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I'm trying to call a rest webservice provided by a lims system (basically a chemistry lab database + interface). It was working great until some > ascii characters showed up (specifically characters with circumflexes, umlauts, etc.)

When calling the webservice passing the value àèïõû I have the following argument:


HttpWebRequest, without any pre-escaping OR with Uri.EscapeDataString() called on the value gives:

à èïõû

Firefox, with the same website as was passed to HttpWebRequest gives the correct value:


Now for the escaping itself: Uri.EscapeDataString() appears to escape "àèïõû" as:


Firefox escapes "àèïõû" as:


As the latter works I would of course prefer to use that as my escape method, but I really don't know where to begin. I've found plenty of information on different methods of handling encodes on the response data, but not on the request.

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2 Answers 2

up vote 3 down vote accepted

From MSDN:

Uri.EscapeDataString Method

[...] All Unicode characters are converted to UTF-8 format before being escaped.

So what you're seeing is the UTF-8 encoded version of àèïõû.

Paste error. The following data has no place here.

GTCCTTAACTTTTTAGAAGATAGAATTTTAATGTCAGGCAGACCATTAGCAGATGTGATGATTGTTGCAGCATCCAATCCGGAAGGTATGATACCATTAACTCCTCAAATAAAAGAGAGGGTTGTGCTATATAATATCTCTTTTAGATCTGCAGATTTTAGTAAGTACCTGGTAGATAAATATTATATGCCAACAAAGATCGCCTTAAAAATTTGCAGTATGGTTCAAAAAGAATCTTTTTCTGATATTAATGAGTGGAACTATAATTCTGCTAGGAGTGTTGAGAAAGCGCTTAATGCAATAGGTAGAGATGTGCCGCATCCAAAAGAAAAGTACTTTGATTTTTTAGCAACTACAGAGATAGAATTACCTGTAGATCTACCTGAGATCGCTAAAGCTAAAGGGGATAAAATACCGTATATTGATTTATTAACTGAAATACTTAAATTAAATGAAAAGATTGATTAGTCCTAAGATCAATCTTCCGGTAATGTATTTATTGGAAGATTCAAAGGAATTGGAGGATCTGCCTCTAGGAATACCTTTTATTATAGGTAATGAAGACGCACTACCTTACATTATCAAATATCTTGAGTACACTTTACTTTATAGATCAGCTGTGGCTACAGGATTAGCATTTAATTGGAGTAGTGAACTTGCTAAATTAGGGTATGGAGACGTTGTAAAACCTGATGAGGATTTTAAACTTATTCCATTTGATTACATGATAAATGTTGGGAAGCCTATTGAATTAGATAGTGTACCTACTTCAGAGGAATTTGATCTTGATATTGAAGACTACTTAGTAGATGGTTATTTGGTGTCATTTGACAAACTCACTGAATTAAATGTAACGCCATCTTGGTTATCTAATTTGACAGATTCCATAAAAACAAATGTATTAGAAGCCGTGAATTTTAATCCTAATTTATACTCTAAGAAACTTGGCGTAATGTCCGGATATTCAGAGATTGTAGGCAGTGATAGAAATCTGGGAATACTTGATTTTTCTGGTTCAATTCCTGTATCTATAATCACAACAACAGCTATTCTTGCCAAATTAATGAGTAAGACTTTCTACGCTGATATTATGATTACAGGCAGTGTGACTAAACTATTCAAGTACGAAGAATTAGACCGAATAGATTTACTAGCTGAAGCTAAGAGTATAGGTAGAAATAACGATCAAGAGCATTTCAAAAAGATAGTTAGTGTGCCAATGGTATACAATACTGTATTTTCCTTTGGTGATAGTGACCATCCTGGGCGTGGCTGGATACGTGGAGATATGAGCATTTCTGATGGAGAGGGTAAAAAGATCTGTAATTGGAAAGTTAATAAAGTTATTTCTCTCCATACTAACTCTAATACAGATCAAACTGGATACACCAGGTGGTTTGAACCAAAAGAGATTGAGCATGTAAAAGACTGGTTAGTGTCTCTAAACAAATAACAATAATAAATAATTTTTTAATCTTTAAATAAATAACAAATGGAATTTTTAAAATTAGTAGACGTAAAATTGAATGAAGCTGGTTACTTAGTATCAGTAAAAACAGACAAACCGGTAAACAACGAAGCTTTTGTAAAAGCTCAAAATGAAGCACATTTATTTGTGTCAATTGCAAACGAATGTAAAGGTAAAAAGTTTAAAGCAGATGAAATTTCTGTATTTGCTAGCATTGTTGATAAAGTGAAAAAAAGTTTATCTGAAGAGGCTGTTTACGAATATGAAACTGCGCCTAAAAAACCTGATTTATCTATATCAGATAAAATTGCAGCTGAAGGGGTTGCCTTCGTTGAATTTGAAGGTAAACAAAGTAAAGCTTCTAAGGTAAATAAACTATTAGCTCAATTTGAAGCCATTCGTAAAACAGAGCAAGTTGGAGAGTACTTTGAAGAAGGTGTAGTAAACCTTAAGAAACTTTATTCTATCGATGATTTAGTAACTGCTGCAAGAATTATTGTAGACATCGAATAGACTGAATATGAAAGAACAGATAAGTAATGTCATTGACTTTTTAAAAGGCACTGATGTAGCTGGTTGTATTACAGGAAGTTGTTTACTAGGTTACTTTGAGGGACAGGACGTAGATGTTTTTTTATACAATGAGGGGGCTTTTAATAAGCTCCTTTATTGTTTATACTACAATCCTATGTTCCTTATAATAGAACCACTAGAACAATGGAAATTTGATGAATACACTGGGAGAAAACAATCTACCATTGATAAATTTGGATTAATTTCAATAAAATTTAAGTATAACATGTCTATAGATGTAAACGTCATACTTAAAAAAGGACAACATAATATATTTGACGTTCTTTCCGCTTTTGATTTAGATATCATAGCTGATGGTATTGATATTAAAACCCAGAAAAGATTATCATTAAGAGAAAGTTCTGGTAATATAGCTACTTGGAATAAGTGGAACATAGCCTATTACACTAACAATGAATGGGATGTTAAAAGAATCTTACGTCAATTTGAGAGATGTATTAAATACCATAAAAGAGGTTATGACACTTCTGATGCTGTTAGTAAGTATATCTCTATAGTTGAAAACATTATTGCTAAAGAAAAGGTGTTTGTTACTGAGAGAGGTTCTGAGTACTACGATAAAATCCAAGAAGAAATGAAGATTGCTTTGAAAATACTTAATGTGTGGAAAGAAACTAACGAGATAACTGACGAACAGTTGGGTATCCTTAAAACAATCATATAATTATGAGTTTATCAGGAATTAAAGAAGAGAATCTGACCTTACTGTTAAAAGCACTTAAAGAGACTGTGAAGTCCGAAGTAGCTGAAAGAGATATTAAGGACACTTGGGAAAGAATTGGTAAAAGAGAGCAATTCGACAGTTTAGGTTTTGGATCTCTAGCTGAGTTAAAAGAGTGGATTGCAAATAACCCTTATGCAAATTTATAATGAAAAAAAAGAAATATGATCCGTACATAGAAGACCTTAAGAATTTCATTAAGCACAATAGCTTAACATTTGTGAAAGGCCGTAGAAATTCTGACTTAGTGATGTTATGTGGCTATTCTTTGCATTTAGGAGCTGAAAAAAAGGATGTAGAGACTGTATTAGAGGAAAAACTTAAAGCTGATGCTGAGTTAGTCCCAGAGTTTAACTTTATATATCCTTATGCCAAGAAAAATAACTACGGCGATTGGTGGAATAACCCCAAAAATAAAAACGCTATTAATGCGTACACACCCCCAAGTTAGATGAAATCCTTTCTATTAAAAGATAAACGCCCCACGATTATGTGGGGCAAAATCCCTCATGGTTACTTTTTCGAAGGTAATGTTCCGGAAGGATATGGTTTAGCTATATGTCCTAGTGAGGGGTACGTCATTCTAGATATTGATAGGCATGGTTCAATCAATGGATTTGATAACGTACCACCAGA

Unlike Uri.EscapeDataString, HttpUtility.UrlEncode allows you to specify an encoding explicitly:

HttpUtility.UrlEncode("àèïõû", Encoding.GetEncoding("latin1"));

Alternatively, you could write your own version; for example:

   .Select(x => "%" + x.ToString("x2"))

Both result in "%e0%e8%ef%f5%fb".

A better solution would probably be to accept UTF-8 encoded query strings in the webservice.

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thanks for the quick answer and extended information - don't have control of the webservice, but have sent in the information to the vendor. –  Chris B Nov 15 '09 at 20:52

It appears that Uri.HexEscape() will do what you want, but only one character at a time. I'd roll your own escaping function and hope that your codepage is always the same codepage that the webservice is using, since it appears that the webservice doesn't support Unicode.

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